Patients struggle to breathe inside intensive care units ‘already at breaking point’Ivy Madziva
Patients struggle to breathe inside intensive care units ‘already at breaking point’
Patients struggle to breathe in ICU at hospitals in the north of England (Picture: Sky News; ITV News)
Hospitals on the coronavirus frontline in the north of England are almost at breaking point as doctors battle the second wave sweeping through the UK.
A glimpse inside intensive care units (ICU) in the north-west shows they are running out of beds, just as Boris Johnson warned the number of cases in the UK has quadrupled in the last three weeks, with infections rising by another 13,972 yesterday.
The huge task facing the NHS was revealed by health chiefs yesterday who confirmed there are more coronavirus patients in hospitals now (3,665) than when the UK went into lockdown in March.
Critical care consultant Dr Jason Cupitt looks after eight patients in intensive care at Blackpool’s Victoria Hospital.
Admitting he is ‘tired and worried’, Dr Cupitt said medics are braced for life on the frontline ‘all over again’. He told ITV: ‘We are very worried about where this is going to go and the fact that it’s probably going to carry on for a long time.’ Intensive care patient William Murray said he stayed in for 12 weeks to protect himself from coronavirus, but both he and his wife are in hospital after testing positive. Mr Murray said: ‘Everything was going right, couldn’t do any more than what we did.’
Intensive care patient William Murray is in hospital with his wife (Picture: ITV News)
ICU beds are running out as cases rise in the north-west and across the UK (Picture: ITV News)
Dr Jason Cupitt said his staff are about to go through it ‘all over again’ (Picture: ITV News)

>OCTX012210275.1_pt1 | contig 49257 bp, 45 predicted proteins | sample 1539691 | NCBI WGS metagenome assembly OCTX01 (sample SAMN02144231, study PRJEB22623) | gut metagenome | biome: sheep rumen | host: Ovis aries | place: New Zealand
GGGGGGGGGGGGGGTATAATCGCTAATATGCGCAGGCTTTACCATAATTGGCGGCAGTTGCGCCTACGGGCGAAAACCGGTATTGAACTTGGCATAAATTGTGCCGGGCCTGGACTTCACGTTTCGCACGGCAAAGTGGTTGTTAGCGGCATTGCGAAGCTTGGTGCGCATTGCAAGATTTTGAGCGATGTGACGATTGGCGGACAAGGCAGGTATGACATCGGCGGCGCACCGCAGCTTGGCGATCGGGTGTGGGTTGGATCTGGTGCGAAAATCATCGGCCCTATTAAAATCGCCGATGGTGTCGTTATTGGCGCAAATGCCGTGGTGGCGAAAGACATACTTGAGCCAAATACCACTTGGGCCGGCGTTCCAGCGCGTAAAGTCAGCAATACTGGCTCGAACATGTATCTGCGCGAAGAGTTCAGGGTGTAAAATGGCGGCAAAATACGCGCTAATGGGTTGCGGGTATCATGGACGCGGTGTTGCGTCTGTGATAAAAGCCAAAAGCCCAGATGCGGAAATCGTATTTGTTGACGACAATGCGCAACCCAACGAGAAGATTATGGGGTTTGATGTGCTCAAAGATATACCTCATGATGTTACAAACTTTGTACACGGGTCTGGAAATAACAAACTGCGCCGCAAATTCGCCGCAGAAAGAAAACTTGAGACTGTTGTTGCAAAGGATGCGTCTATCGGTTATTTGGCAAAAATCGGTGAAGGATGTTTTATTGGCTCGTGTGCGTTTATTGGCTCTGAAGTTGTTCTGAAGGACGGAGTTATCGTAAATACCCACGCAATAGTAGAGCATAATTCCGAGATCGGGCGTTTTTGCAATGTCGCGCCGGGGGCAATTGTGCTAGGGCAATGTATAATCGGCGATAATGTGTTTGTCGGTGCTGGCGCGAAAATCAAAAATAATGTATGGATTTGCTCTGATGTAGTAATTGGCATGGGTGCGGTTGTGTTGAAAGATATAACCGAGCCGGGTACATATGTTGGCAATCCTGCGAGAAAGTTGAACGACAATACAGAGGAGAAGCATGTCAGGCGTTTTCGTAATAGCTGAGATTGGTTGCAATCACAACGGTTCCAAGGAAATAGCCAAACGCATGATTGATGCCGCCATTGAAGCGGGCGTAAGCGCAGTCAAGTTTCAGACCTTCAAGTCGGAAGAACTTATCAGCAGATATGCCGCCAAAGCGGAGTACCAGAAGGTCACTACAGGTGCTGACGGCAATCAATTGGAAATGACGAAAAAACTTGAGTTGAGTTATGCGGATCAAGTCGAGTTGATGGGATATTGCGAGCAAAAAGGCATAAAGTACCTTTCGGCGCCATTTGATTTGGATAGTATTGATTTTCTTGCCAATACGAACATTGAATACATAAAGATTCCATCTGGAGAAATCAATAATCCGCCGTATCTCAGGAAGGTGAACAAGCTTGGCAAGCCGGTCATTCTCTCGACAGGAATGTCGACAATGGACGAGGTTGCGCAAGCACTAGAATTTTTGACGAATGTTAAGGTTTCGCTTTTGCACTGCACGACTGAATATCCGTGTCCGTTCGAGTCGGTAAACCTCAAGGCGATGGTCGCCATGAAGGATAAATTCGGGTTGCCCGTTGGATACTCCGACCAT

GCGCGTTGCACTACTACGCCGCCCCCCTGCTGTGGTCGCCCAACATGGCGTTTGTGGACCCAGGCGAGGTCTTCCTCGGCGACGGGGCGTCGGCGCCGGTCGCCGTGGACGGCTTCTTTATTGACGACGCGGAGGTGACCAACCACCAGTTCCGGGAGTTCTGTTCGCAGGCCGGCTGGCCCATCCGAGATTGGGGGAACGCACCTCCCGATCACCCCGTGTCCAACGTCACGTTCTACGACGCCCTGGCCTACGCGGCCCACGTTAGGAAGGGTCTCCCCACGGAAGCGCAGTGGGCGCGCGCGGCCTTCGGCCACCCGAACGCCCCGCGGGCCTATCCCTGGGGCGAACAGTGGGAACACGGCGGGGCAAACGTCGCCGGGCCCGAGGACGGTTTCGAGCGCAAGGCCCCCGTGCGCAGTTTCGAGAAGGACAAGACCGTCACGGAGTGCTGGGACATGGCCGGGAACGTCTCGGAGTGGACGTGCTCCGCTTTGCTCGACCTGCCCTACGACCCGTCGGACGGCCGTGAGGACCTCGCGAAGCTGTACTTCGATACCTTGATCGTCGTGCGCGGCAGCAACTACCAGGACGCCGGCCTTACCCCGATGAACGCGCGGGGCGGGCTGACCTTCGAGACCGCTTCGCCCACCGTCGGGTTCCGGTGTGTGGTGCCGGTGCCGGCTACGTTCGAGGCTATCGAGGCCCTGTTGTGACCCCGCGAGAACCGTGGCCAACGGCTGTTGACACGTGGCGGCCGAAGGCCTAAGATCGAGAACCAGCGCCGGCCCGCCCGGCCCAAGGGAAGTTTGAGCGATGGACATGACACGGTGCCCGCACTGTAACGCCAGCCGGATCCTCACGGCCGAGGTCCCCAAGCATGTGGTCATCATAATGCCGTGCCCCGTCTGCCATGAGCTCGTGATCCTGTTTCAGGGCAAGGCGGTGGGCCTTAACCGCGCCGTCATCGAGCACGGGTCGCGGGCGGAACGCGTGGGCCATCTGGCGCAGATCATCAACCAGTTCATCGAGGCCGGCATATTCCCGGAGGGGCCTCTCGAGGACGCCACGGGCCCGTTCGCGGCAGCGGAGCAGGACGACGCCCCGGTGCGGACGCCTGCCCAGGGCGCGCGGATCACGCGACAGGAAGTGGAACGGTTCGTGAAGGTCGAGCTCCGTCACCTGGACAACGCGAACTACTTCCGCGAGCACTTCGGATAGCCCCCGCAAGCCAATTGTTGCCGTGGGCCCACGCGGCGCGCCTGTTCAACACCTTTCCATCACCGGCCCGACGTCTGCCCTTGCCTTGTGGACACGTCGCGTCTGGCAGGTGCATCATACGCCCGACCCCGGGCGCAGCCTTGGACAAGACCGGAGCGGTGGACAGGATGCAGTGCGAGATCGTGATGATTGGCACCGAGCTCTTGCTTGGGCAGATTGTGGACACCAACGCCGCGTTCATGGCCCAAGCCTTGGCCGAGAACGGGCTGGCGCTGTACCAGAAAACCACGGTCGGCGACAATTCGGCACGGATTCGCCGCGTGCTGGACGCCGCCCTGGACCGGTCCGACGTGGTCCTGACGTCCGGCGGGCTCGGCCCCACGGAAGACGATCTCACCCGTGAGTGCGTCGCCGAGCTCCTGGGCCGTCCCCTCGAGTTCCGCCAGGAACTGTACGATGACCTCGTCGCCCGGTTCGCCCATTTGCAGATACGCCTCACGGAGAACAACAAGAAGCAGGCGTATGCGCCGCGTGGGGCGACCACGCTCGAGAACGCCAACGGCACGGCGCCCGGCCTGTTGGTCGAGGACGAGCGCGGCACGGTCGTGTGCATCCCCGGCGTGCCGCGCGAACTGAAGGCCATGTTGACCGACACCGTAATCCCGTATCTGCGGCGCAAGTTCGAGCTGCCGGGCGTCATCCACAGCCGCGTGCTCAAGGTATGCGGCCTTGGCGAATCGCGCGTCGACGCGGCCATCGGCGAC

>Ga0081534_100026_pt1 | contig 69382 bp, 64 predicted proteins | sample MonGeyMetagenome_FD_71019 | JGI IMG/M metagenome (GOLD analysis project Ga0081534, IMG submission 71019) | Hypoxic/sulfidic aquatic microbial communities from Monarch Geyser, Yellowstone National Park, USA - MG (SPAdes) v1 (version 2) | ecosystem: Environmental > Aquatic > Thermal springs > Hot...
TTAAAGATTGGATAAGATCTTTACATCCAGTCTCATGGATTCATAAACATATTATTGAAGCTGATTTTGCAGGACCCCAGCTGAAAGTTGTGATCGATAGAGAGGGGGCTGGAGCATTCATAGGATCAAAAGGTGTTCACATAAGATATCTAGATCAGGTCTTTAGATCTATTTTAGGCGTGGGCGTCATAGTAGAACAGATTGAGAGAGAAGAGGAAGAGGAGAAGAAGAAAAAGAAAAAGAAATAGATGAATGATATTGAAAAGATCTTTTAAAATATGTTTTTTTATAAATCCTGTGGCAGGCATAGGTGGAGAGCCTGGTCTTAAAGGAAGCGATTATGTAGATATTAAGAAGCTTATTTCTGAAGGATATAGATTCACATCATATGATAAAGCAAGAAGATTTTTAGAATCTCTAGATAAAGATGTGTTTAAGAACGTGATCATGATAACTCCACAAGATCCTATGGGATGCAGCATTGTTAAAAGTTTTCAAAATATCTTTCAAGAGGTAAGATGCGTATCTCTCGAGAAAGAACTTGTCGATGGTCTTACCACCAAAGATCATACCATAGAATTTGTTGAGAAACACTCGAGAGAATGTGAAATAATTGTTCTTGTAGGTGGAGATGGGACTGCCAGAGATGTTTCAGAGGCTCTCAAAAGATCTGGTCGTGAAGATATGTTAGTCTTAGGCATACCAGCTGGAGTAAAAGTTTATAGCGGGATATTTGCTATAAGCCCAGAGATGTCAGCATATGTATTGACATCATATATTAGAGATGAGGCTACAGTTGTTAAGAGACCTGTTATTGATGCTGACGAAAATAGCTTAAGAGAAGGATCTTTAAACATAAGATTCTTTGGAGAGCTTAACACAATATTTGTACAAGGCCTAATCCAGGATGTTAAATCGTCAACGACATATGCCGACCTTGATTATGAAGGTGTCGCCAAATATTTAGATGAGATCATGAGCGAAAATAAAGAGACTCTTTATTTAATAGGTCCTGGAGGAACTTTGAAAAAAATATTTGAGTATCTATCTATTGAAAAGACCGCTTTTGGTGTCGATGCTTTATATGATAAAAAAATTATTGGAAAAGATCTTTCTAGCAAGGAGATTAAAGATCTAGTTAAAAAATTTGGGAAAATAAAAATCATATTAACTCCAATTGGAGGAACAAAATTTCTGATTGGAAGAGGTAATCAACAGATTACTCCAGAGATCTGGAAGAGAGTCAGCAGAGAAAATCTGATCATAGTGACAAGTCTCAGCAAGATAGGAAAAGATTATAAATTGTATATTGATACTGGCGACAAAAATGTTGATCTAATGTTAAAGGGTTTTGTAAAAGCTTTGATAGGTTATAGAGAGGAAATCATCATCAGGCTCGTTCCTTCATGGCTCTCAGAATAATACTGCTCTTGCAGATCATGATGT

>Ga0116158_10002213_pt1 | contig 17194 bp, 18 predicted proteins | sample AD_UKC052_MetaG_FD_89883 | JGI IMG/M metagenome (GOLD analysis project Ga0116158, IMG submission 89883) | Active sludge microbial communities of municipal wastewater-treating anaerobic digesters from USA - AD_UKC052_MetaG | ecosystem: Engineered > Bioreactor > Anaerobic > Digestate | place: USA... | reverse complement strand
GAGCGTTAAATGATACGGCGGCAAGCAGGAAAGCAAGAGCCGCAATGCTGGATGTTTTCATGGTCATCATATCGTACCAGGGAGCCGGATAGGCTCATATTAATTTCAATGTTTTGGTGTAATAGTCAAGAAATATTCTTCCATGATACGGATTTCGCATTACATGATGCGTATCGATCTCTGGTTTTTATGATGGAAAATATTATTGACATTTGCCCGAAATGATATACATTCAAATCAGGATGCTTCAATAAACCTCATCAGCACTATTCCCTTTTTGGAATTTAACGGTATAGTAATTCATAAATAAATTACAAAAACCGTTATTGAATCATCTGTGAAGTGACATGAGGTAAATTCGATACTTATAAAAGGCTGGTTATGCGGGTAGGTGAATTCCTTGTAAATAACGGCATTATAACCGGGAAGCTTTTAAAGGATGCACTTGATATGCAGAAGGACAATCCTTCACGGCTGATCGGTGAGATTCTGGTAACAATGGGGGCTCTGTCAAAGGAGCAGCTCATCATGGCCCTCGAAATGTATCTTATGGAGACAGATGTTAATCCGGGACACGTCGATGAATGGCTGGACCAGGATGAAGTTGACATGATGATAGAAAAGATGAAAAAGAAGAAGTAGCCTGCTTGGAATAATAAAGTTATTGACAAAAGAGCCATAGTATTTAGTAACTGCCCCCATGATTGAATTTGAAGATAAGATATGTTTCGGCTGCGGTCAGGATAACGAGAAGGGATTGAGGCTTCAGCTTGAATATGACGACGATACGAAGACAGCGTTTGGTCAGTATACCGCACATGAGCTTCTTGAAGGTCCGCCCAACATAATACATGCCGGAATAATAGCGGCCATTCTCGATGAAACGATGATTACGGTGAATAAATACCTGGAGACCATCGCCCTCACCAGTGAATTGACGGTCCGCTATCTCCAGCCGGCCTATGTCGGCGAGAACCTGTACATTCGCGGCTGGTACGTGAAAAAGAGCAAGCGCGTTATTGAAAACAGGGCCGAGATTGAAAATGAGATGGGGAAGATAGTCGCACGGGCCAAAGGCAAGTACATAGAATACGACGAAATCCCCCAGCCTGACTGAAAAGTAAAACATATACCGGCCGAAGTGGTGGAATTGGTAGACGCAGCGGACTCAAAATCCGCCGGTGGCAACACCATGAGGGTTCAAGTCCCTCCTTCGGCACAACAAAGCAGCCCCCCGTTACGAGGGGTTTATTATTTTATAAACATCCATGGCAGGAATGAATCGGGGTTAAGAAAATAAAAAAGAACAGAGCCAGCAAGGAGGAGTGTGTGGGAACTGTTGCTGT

Another patient Brenda also said she had been really careful and was ‘isolating for months’ before she came down with the virus. Meanwhile, at Warrington and Halton Teaching Hospital, there has been a dramatic rise in admissions, leaving only two beds spare in the ICU. Medical Director Dr Alex Crowe told Sky News: ‘We very much are back to where we were earlier in the year and trying to understand what the demand and capacity requirements are with each day and with each week that goes by. ‘I think we’re much more prepared than we were so we understand the needs and the interventions that are required for patients that present with Covid.
Patient Susan Bostock said she did ‘everything’ to protect herself but still came down with coronavirus (Picture: Sky News)
‘I think the challenges lie with our operational demands as we move forward in the next days and weeks.’ Patient Susan Bostock said she can’t breathe without a machine. ‘I’ve done everything that I’ve been told,’ she said. ‘Social distancing and all the rest of it. But I don’t think people should take it lightly.’ Last night, the Prime Minister said rising coronavirus cases and hospital admissions are flashing like ‘dashboard warnings in a passenger jet’ as he set out his new three-tier lockdown system. The system will divide England into medium, high or very high risk categories.
Paramedics and doctors in full PPE at the Royal Liverpool University Hospital (Picture: PA)
Pubs and bars across Merseyside will close unless they serve food and alcohol as part of a sit-down meal as the Liverpool city region moves into a ‘very high’ Covid alert level. MPs will debate and vote on the measures on Tuesday and, should it be approved, the new tiered system will come into effect on Wednesday. Areas in the top tier will be able to impose extra restrictions, and in the Liverpool city region this will mean the closure of leisure centres, gyms, betting shops and casinos. Prof Whitty warned the measures could become stricter should more be required to suppress the virus.
He said: ‘I am not confident, and nor is anybody confident, that the tier three proposals for the highest rates… if we did the absolute base case, and nothing more, would be enough to get on top of it. ‘And that is why there’s a lot of flexibility in the tier three level for local authorities, guided by the directors of public health, to actually go up that range, so that they can do significantly more than the absolute base because the base will not be sufficient.’ Mr Johnson said he did not want another national lockdown but did not rule one out either, adding he would not impose such ‘extreme’ measures ‘right now’.
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